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If you’ve already watched a lot of the shows on this list and you’re looking for something a little off-kilter but more accessible than, say, Gelflings, Matt Groening’s animated parody of medieval fantasy stories, Disenchantment, is worth a look. Aimed at adults and set in Dreamland—a fully realized world full of fantasy and magic—the show follows the adventures of a a central trio: a princess named Bean (Abbi Jacobson) who loves beer and is reluctant to take on the responsibilities of adulthood; an elf named Elfo (Nat Faxon) who obviously has a crush on Bean; and a feline-like demon known as Luci (Eric Andre) who has been sent to keep an eye on Bean. Early on in its run the show relies on episodic adventures to set the stage, but towards the end of Season 1 the show finally embraces serialized storytelling, showing off its true potential as an engaging and funny series that knows how to poke fun at, but still have fun within, the fantasy genre. —Kaitlin Thomas
Created by: Simon Barry
Stars: Alba Baptista, Thelka Reuten, Lorena Andrea, Toya Turner, Kristina Tonteri-Young, Tristán Uloa, Sylvia De Fanti, and William Miller
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Adapted from a graphic novel and brought to the screen by Simon Barry, Netflix’s Warrior Nun is exactly what it sounds like: a show about kickass, Catholic nuns. The series follows quadriplegic Ava (Alba Baptista), whose deceased body was used as a hiding place for a sacred, powerful halo, resulting in her being brought back to life as the superpowered Warrior Nun. Forced into a new role as the new leader of the Order of the Cruciform Sword, Ava contends with her own past, her new connection to the Catholic church, and her opportunity for a second life. Joined by Sister Warriors Beatrice (Kristina Tonteri-Young), Lilith (Lorena Andrea), Camila (Olivia Delcán), and Shotgun Mary (Toya Turner), the OCS investigates a large conspiracy surrounding the Catholic church’s hidden secrets, all while trying desperately to turn Ava into the hero they need. Filled with stunning fight sequences, an abundance of heart, and a tasteful amount of sacrilege, Warrior Nun delivers a hell of a good time.—Anna Govert
Created by: Christian Linke and Alex Yee
Stars: Hailee Steinfeld, Ela Purnell, Kevin Alejandro, Katie Leung, Harry Lloyd, Jason Spisak, Toks Olagundoye, JB Blanc, Reed Shannon, Miles Brown, Mick Wingert
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Netflix and RiotGame’s Arcane, based on the decade-old League of Legends multiplayer online battle arena game, is a revelation. Stunningly crafted in a mix of 2D and 3D by French animation studio Fortiche Productions, Arcane is created and showrun by League video game architects Christian Linke and Alex Yee. For 10 years, the duo and their studio have cultivated a passionate and massively dedicated community of eight million players who have immersed themselves in the games, tie-in comics, and music videos that make up the complex mythology of the world. But as so many videogame-to-movie adaptations have proved, even hit games have a rough time translating to a new medium. It’s the perpetual challenge for even the best creatives: finding the right balance of fan service while engaging non-gamer audiences.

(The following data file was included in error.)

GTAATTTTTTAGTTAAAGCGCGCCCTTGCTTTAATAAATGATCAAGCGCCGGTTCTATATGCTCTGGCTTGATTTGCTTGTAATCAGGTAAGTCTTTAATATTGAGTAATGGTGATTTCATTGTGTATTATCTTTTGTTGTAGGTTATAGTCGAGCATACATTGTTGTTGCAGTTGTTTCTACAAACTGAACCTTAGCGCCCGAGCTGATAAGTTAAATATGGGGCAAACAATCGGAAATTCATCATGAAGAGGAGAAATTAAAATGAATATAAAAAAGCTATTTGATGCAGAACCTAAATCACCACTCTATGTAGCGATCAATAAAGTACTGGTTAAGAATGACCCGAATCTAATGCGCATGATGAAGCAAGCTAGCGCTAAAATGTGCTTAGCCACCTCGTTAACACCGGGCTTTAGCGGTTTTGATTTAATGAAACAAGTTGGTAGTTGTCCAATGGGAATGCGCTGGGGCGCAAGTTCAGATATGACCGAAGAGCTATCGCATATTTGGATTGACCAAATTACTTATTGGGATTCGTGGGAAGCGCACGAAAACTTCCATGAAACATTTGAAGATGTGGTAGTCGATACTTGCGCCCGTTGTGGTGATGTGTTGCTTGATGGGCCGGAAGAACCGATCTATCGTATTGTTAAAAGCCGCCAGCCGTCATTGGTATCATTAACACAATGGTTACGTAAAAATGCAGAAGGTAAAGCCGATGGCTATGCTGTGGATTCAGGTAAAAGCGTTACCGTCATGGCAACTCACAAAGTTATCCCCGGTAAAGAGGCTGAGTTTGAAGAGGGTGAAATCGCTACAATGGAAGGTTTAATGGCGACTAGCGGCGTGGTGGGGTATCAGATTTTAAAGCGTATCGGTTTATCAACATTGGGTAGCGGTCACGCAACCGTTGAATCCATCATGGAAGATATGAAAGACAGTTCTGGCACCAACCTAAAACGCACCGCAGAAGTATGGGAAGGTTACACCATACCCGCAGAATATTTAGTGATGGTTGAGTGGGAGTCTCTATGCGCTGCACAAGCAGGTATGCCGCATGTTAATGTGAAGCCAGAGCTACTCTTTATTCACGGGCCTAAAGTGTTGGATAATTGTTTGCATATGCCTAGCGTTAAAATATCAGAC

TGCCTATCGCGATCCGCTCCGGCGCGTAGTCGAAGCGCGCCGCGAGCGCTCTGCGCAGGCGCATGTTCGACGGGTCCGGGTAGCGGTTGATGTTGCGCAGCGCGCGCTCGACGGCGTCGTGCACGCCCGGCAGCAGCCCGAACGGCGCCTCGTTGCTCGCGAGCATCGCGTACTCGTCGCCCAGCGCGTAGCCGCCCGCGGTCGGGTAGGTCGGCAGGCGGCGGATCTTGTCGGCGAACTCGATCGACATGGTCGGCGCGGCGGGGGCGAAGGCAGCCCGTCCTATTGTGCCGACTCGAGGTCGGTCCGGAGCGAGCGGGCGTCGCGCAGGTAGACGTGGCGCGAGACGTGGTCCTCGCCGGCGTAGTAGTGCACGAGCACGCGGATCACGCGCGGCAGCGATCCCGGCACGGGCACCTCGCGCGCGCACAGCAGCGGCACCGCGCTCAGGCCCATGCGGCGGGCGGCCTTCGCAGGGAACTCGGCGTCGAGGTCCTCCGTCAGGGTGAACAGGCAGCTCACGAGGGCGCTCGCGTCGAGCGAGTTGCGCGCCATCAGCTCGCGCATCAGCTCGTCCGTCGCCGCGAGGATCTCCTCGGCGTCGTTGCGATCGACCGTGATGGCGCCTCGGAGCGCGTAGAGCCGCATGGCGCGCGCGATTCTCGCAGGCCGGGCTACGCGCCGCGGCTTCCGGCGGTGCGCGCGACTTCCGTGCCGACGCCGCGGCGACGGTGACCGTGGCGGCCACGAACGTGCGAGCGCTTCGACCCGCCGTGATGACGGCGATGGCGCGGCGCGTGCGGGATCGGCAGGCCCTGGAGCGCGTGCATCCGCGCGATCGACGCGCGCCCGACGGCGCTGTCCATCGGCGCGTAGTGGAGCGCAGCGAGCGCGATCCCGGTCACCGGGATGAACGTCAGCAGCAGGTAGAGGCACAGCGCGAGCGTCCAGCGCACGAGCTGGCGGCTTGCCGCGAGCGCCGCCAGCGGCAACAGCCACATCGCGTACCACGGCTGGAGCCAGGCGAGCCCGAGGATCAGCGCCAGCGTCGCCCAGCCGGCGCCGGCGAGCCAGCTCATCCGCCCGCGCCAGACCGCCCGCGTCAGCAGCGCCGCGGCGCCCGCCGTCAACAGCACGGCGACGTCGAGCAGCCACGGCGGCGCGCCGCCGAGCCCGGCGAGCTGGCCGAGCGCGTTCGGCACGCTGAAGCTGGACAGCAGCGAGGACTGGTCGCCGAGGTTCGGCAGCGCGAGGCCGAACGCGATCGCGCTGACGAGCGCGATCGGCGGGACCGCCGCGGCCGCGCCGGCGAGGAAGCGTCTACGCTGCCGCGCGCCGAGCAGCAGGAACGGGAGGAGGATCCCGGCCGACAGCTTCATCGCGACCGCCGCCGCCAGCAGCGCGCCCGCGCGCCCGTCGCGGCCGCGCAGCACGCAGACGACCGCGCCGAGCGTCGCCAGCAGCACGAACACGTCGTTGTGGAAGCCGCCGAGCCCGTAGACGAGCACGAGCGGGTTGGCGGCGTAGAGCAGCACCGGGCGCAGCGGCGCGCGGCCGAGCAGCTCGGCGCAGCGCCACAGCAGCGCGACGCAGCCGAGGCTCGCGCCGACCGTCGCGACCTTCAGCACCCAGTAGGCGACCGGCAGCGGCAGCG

Not unlike other heavy world-building series like Game of Thrones or Shadow and Bone, Arcane mostly concerns itself with political and familial conflicts in a world where magic exists. If you happen to be a gamer, the art deco-meets-steampunk aesthetics of Piltover and Zaun will immediately draw parallels to the lauded Bioshock games. If you’re not, it doesn’t matter because a huge part of the appeal of the series is getting lost in how visually immersive every frame of this show is. The textures, lighting, and color palettes—dank and neon in the under city, which juxtaposes against the more pastel and metallic topside—are a feast for the eyes.
Even if you have no interest in picking up any kind of gaming console, do yourself a favor and give Arcane a try. It has more mature storytelling and emotional resonance than many live-action shows do right now. And it deserves to be lauded as the new benchmark for what can be done when it comes to successfully translating worthy videogame universes into a different medium while refusing to dumb down or simplify complex storytelling. Arcane is a world worth getting lost within. —Tara Bennett
Created by: Ezra Koenig
Stars: Jaden Smith, Jude Law, Tavi Gevinson, Susan Sarandon, The Kid Mero, Desus Nice, Jason Schwartzman